Reviewed: Santa Cruz 5010

The renamed but still-kickass 125-millimeter travel, mini wrecking ball of fun.

Photos by Dan Barham
Words by Seb Kemp

Santa Cruz Sol...sorry, 5010 in Mountain Rescue Orange and full bling build.

Santa Cruz Sol…sorry, 5010 in Mountain Rescue Orange and full bling build.

Santa Cruz has given birth to more new bikes this year than seems possible for the little-big company. My count is nine completely new bikes and a handful of revisions to existing models. Plus there's the Juliana line, which adds another five bikes to the tally.

This is incredibly impressive growth, but with so much bulb-flash it's easy to miss some things, with some models sliding under the radar. One of those being the 125-millimeter travel Solo…I mean 5010.

Yeah, before we move on to talk about this fun, little undercover hero of a bike let's talk about that name.

Santa Cruz Solo from santa cruz bikes on Vimeo.

When the bike was released in June the bike was called Solo and we were presented an opportunity to watch Steve Peat 'go solo'. However, another bicycle manufacturer took issue with this name as they had a similarly-named bicycle. The end result? Santa Cruz had to take one on the chin, and be terribly good sports about it, as was proven by the fun little news blast that finished with the line, "Why “Go Solo” when you can “Go Intergalactic”.  Take it away boys…"

The result? Not much. It's just a name and what is left behind is the same bike, still pumping the same blood it always did.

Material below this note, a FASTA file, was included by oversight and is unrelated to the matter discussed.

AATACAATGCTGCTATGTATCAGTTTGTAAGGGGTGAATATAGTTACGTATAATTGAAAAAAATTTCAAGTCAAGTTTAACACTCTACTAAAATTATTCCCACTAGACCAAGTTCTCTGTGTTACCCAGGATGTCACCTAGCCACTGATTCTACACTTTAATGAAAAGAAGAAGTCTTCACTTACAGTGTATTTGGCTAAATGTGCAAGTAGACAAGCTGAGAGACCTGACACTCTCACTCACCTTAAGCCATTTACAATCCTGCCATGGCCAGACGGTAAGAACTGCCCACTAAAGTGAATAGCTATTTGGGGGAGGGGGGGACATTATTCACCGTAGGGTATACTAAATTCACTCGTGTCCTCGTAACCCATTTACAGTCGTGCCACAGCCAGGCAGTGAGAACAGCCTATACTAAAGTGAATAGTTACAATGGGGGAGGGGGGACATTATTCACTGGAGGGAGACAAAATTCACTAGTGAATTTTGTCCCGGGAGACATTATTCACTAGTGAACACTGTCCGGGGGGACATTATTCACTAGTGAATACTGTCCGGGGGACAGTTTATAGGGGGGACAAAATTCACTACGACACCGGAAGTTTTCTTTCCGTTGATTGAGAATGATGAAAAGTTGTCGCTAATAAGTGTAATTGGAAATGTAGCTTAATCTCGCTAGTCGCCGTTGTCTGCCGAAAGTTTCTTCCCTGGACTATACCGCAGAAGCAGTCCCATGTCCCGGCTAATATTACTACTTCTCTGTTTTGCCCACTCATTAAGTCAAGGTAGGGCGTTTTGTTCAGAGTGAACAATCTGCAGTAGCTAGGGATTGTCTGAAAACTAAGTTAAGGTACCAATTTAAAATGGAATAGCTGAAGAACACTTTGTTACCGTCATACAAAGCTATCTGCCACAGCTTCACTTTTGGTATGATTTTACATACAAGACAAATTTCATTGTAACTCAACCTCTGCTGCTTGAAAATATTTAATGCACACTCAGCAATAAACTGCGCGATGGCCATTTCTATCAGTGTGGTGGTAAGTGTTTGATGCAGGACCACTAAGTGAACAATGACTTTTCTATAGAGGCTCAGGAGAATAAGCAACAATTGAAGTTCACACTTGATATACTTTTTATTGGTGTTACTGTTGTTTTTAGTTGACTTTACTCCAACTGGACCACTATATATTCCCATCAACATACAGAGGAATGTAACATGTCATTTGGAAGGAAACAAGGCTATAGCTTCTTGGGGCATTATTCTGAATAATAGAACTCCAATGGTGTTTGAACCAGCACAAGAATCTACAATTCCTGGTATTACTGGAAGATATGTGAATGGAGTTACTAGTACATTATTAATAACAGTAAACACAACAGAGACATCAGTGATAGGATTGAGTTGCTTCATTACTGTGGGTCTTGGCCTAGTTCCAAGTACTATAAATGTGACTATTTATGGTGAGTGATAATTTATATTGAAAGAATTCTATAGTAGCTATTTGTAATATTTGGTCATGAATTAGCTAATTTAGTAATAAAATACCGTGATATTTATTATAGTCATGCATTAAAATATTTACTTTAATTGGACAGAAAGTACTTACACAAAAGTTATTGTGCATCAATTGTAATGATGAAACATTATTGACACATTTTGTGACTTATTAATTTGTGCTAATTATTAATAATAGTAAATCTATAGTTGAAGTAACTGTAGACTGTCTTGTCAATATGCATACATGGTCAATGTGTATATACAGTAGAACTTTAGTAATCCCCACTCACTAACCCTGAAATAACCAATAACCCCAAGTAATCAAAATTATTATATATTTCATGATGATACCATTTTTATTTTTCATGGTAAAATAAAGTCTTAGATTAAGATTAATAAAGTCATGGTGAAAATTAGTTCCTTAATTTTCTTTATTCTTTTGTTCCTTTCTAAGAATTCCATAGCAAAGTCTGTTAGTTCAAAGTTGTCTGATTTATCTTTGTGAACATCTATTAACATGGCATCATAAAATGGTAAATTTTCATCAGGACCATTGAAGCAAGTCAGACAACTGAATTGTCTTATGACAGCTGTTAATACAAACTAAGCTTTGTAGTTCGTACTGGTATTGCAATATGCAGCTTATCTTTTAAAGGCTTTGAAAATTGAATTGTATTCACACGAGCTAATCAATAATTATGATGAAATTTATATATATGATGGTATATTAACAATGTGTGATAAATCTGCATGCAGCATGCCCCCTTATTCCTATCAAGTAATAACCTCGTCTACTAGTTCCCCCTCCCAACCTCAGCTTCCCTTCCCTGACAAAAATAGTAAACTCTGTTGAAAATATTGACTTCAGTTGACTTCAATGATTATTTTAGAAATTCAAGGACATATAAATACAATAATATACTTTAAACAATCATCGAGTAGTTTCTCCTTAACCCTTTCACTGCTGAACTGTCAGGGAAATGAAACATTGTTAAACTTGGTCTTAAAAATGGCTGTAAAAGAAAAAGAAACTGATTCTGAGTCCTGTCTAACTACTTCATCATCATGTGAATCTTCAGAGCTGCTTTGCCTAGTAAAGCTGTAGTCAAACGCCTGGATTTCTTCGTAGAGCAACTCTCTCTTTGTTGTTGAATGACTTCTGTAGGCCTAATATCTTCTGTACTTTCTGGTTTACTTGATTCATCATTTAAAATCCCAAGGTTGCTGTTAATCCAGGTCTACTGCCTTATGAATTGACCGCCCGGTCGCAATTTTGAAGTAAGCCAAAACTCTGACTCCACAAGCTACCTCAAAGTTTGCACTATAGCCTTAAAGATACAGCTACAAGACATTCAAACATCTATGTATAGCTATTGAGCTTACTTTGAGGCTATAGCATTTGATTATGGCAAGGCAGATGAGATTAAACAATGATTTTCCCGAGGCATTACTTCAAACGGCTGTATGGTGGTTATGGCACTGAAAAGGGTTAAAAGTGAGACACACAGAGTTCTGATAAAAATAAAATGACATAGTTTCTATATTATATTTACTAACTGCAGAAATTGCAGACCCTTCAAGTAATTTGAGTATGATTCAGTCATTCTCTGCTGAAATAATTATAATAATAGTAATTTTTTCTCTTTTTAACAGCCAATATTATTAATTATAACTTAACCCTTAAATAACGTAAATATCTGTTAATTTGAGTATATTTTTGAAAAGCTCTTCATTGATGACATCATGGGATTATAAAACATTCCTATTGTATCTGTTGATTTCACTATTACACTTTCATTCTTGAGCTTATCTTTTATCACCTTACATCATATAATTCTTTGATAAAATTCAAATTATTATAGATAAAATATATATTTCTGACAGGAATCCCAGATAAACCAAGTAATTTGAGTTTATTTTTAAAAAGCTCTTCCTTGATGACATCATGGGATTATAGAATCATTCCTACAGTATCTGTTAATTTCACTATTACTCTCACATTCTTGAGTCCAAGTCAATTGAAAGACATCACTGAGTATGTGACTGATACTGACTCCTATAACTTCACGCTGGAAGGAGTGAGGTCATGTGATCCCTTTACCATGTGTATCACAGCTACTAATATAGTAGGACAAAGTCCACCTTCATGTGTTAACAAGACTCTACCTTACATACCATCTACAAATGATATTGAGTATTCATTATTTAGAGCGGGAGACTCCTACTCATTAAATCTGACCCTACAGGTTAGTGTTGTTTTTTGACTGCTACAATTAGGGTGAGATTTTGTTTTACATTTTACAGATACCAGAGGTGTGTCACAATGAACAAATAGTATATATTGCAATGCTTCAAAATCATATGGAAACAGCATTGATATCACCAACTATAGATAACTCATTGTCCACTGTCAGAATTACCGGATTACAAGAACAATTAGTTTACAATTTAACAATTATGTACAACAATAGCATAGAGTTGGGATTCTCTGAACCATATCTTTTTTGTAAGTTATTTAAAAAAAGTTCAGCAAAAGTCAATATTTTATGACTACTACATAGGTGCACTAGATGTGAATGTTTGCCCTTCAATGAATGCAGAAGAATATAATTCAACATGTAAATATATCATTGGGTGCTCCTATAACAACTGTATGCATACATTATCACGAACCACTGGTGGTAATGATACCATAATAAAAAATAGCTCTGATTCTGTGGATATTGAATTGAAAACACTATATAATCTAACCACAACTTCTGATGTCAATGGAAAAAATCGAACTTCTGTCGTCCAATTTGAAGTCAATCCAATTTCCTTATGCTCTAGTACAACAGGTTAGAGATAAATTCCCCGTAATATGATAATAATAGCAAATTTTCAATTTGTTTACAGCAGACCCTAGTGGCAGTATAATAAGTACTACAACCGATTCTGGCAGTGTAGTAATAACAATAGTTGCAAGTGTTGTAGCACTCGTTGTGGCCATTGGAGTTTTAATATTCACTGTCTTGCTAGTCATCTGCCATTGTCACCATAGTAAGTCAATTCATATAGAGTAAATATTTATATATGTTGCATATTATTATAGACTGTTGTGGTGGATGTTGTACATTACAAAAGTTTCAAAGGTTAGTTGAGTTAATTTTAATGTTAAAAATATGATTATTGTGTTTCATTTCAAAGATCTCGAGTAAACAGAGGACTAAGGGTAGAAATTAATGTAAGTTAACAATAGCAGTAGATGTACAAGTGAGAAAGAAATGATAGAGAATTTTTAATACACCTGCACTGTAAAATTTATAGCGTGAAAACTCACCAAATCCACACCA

Back in June, while on assignment for an upcoming story on Scotland's varied and tasty mountain biking experience, we had a chance for a bit of a solo session on the 5010. Here's what we thought.

While Santa Cruz's Bronson was the big story of 2013 the 5010 shouldn't be overlooked. Cut from very much the same cloth as the bigger-travel Bronson the frame is stiff, stout and strong. In fact, they look almost indistinguishable. This results in a very capable, playful bike which shouldn't be confused with some other 125-millimeter travel fairies. The 5010 is a very spirited bike indeed.

Seb Kemp gets chased by Callum Jelley in Glentress, Scotland while having a skin full of fun.

Seb Kemp gets chased by Callum Jelley in Glentress, Scotland while having a skin full of fun.

The geometry might seem a little more conservative than the Bronson (68-degrees as opposed to 67-degrees on the Bronson) but there's more to the matrix than that one number. The 5010 is a lower machine, its bottom bracket being lower, the rear center being shorter and the standover height being lower. This does make the 5010 feel very lithe and quick. Rider input is immediate and direct, making it feel like an extension of your movements rather than a machine to be manipulated. This is probably supplemented by the shorter-travel nature of the bike. Although some riders might want the full damage control of a six-inch travel bike, most riders would probably benefit from having a little less suspension motion between them and the bike and a little more control through the geometry. The 5010's (nearly) five inches is plenty enough for most applications, but sometimes the rough and tumble nature of the chassis does get you into more trouble than you would expect on such a bike. Often a great feeling, occasionally a little too much edge work for some.

With the bike's go-go-GO attitude the fork choice has to be questioned. On 5010 models a Fox Float 32 has being specced. While this helps keep the weight down (the carbon frames weigh just 5 pounds) and in line with what most people will use this bike for (light trail and XC duties) this wimpy little fork soon gets outridden. But this is no fault of the fork or Santa Cruz, it's all the 5010. It's too damn proficient at having fun.

The bottom line is this, if like many people you are considering buying the Bronson but are on a waiting list or second guessing needing so much bike, then look carefully at the 5010. Lean, low and keen to let loose, this is the sleeper bike from Santa Cruz in 2013.